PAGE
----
wc -- word, line, character, and byte count
wc [-clmw] [file ...]
The wc utility displays the number of lines, words, and bytes contained
in each input file (or standard input, by default) to the standard output.
A line is defined as a string of characters delimited by a <newline>
character, and a word is defined as a string of characters delimited
by white space characters. White space characters are the set of
characters for which the iswspace(3) function returns true. If more than
one input file is specified, a line of cumulative counts for all the
files is displayed on a separate line after the output for the last file.
The following options are available:
-c The number of bytes in each input file is written to the standard
-l The number of lines in each input file is written to the standard
-m The number of characters in each input file is written to the
standard output. If the current locale does not support multibyte
characters, this is equivalent to the -c option.
-w The number of words in each input file is written to the standard
When an option is specified, wc only reports the information requested by
that option. The default action is equivalent to specifying the -c, -l
and -w options.
If no files are specified, the standard input is used and no file name is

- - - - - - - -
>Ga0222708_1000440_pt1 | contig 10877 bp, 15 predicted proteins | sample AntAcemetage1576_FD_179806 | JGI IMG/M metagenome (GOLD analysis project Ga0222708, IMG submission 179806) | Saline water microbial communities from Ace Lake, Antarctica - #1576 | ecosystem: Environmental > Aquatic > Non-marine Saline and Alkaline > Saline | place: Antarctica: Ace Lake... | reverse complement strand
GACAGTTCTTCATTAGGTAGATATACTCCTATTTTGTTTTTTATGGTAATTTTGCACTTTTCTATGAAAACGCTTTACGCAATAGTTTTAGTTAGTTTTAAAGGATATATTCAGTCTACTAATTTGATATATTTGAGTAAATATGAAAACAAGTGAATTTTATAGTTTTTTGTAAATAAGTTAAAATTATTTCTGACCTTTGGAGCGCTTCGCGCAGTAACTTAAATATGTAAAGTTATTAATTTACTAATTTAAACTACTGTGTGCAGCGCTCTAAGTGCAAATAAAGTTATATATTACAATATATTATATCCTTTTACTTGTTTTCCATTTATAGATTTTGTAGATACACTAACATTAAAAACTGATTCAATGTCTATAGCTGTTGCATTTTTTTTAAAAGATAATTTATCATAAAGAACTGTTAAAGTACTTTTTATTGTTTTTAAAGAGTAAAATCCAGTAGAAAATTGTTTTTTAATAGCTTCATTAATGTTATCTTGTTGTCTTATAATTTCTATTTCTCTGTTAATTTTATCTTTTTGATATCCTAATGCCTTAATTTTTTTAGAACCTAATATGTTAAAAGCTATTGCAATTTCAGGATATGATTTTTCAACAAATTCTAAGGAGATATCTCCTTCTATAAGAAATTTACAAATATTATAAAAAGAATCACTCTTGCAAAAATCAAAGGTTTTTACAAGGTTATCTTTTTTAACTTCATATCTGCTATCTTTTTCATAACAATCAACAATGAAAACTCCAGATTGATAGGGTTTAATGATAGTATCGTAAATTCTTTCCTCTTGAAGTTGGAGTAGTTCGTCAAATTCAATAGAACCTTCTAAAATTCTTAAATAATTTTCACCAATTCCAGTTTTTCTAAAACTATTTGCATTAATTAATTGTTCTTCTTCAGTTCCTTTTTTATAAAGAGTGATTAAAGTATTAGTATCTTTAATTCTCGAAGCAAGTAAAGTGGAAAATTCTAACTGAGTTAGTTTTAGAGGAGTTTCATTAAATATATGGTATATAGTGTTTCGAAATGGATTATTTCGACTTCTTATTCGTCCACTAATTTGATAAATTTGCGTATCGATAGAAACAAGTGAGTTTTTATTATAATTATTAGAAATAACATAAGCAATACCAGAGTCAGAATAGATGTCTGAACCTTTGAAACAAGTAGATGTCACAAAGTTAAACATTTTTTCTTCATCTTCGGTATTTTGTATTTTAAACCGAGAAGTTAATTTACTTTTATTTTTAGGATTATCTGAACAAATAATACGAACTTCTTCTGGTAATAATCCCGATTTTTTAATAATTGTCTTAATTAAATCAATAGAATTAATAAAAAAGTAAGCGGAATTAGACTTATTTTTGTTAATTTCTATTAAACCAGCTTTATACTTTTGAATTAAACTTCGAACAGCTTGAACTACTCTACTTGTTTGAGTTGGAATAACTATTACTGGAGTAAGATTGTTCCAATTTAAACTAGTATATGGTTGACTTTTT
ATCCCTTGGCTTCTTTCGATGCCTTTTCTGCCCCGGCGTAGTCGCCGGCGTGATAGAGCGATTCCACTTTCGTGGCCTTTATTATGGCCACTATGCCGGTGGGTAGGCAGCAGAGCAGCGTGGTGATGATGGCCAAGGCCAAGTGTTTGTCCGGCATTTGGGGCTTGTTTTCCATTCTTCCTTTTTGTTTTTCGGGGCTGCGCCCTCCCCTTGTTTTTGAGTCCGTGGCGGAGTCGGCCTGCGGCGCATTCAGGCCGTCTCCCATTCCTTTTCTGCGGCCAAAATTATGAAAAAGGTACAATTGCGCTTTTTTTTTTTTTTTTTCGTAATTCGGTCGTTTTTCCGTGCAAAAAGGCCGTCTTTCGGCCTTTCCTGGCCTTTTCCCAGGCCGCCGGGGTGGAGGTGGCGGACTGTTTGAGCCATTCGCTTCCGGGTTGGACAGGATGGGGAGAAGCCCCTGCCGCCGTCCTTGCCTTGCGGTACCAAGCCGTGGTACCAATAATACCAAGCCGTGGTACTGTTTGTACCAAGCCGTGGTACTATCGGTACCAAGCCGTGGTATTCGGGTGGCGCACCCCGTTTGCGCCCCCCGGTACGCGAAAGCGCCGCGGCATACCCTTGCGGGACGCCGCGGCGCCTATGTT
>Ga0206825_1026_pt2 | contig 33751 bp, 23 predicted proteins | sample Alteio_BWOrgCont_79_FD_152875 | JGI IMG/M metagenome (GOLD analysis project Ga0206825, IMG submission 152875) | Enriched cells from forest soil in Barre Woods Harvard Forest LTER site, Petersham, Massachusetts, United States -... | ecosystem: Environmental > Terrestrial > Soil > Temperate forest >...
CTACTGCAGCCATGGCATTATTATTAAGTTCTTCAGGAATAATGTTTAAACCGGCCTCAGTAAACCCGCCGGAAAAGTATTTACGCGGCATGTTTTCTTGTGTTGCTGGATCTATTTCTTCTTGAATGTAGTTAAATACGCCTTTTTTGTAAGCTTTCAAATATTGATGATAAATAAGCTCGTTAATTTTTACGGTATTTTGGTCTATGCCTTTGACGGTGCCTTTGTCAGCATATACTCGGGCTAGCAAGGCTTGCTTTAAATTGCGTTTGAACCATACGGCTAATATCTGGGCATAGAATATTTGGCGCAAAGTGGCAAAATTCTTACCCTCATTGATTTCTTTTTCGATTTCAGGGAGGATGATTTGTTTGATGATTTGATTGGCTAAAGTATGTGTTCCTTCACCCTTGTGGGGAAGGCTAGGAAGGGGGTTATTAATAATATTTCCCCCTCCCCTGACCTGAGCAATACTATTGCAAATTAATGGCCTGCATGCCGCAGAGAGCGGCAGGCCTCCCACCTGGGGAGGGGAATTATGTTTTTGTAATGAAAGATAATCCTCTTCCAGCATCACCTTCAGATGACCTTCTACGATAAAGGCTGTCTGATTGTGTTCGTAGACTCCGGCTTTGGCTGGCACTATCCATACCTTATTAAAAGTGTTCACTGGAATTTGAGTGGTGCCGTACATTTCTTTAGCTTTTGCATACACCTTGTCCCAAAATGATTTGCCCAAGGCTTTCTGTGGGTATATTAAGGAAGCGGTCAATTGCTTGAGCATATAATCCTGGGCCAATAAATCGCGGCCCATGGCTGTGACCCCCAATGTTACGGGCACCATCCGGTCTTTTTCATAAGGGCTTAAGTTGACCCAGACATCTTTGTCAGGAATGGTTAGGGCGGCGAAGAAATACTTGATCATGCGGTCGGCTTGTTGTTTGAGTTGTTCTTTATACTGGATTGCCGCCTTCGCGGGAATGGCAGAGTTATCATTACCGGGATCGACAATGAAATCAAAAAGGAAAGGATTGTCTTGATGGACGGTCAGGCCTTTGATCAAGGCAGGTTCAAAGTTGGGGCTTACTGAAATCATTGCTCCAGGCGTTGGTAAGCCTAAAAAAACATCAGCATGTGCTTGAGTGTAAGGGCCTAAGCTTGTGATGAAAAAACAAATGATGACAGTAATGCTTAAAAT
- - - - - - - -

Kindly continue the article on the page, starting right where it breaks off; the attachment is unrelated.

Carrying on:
The LANG, LC_ALL and LC_CTYPE environment variables affect the execution
of wc as described in environ(7).
Count the number of characters, words and lines in each of the files
report1 and report2 as well as the totals for both:
wc -mlw report1 report2
The wc utility exits 0 on success, and >0 if an error occurs.
Historically, the wc utility was documented to define a word as a ``maximal
string of characters delimited by <space>, <tab> or <newline> characters''.
The implementation, however, didn't handle non-printing characters
correctly so that `` ^D^E '' counted as 6 spaces, while
``foo^D^Ebar'' counted as 8 characters. 4BSD systems after 4.3BSD modified
the implementation to be consistent with the documentation. This
implementation defines a ``word'' in terms of the iswspace(3) function,
as required by IEEE Std 1003.2 (``POSIX.2'').
The wc utility conforms to IEEE Std 1003.1-2001 (``POSIX.1'').
A wc command appeared in Version 1 AT&T UNIX.
FreeBSD 5.2.1 June 13, 2002 FreeBSD 5.2.1 [ Back ]